The "Clean Development Mechanism" (CDM) of the Kyoto Treaty encourages developed world deals in and technology transfers to the developing world in order to cut carbon emissions. CDM projects reduce overall greenhouse emissions, the greenhouse footprint of up-and-coming countries, and bring in new technologies and funds. What's not to love?
Ken Novak links to a couple of articles about CDM projects, one from India, the other from the Philippines. These articles underscore the point that the developing world is part of Kyoto, and that the CDM can be an engine for energy leapfrogging. Read on for a few interesting quotes from each piece.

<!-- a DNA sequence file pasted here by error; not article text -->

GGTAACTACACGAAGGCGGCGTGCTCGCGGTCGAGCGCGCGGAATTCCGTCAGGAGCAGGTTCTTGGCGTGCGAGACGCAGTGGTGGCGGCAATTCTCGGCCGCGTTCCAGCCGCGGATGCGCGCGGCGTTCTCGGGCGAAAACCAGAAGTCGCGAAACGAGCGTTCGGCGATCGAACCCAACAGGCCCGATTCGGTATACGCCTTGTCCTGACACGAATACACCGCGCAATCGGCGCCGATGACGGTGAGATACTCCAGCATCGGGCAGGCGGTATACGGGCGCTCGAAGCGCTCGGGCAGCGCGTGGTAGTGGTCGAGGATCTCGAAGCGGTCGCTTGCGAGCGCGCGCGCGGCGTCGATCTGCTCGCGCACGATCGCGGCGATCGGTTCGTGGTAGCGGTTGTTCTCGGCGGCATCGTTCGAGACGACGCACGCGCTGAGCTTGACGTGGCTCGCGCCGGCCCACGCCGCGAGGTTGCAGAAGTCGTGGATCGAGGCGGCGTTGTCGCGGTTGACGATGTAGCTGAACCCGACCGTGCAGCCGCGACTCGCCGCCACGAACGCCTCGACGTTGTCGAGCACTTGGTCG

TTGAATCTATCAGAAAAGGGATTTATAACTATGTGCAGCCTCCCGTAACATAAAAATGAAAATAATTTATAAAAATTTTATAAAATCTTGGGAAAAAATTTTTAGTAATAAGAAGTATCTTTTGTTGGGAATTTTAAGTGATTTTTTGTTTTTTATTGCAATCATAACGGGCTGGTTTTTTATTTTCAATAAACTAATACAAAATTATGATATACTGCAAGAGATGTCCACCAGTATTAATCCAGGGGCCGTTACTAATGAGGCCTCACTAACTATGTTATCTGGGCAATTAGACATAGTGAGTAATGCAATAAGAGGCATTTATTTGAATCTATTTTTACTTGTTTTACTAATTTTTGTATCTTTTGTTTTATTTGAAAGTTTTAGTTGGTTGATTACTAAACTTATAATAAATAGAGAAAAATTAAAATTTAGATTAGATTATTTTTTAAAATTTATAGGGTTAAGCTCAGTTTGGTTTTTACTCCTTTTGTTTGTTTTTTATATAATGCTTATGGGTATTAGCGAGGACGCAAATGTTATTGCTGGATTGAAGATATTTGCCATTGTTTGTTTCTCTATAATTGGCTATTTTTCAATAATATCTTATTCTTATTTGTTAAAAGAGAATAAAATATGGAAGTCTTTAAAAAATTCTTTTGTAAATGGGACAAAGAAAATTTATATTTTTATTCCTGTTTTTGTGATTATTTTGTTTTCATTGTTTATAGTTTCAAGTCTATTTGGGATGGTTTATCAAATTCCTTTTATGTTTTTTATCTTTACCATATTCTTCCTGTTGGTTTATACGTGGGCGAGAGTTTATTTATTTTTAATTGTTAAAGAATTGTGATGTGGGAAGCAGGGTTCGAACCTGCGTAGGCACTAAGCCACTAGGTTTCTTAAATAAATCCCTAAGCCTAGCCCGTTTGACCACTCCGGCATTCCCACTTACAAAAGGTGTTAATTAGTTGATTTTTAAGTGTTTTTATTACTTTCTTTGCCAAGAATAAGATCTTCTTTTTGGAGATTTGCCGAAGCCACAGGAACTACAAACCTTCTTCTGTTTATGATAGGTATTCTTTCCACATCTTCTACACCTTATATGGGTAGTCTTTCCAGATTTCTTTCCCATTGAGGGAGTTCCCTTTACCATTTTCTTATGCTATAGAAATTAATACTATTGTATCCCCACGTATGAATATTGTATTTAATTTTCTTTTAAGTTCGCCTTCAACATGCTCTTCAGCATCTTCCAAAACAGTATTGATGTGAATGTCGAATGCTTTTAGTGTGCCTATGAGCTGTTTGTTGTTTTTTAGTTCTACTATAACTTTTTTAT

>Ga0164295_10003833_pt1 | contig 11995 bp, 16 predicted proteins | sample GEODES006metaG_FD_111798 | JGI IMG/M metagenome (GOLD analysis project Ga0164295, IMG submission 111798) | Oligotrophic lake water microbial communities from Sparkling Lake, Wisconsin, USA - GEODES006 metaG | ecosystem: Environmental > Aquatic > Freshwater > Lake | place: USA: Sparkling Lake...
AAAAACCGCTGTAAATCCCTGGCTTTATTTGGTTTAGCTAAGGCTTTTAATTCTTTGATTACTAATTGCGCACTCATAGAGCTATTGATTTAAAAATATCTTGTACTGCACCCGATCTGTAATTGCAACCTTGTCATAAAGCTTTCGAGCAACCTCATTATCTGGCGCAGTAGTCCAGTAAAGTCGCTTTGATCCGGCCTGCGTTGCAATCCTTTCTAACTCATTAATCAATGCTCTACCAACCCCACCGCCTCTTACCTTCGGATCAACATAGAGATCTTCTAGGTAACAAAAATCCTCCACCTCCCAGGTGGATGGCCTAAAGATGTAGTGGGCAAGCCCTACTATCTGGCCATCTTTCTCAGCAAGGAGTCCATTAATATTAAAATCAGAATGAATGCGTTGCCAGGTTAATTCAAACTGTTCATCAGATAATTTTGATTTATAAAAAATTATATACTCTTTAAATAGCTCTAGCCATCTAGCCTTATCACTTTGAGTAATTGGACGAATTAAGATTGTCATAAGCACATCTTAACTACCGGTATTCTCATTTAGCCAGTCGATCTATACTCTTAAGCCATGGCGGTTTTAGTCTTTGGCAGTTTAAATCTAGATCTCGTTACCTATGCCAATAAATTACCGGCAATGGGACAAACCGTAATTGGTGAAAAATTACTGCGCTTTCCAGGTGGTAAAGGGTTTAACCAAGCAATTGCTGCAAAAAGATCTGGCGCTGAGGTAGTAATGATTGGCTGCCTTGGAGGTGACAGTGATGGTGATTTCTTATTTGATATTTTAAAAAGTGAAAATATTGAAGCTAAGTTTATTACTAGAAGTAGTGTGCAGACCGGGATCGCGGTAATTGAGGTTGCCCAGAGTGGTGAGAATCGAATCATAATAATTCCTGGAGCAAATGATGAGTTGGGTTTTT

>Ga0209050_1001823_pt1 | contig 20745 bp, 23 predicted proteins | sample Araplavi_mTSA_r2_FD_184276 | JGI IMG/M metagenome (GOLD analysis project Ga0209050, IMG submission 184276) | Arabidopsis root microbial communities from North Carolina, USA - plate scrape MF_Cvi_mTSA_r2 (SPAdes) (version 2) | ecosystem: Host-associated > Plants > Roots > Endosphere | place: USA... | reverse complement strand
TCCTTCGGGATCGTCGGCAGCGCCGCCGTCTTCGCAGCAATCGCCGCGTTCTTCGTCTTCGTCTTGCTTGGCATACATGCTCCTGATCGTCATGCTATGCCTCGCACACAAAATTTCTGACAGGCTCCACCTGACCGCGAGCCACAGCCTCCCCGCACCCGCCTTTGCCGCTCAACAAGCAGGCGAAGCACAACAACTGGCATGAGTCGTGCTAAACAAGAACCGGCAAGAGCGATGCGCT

India: So far the government has endorsed 46 out of the 150 projects submitted for CDM credit to help them earn extra dollars. Every tonne of carbon dioxide reduction through use of clean technology like wind, hydropower and biodegradable waste can fetch anywhere from $5-$6. [...] India has emerged as the largest supplier of projects followed by Brazil. China is expected to enter the market soon, with a difference, as the Chinese government would sell the emission reduction credits through mega projects.
Philippines: The Philippines is ready to participate in the “clean development mechanism” under the Kyoto Protocol and 14 CDM-eligible projects have been identified for endorsement to investors, Environment Secretary Michael T. Defensor said on Wednesday. [...] Experts from the World Bank say “carbon finance” is the general term used to describe a financing deal seeking to purchase greenhouse-gas-emission reduction to offset emissions in rich countries.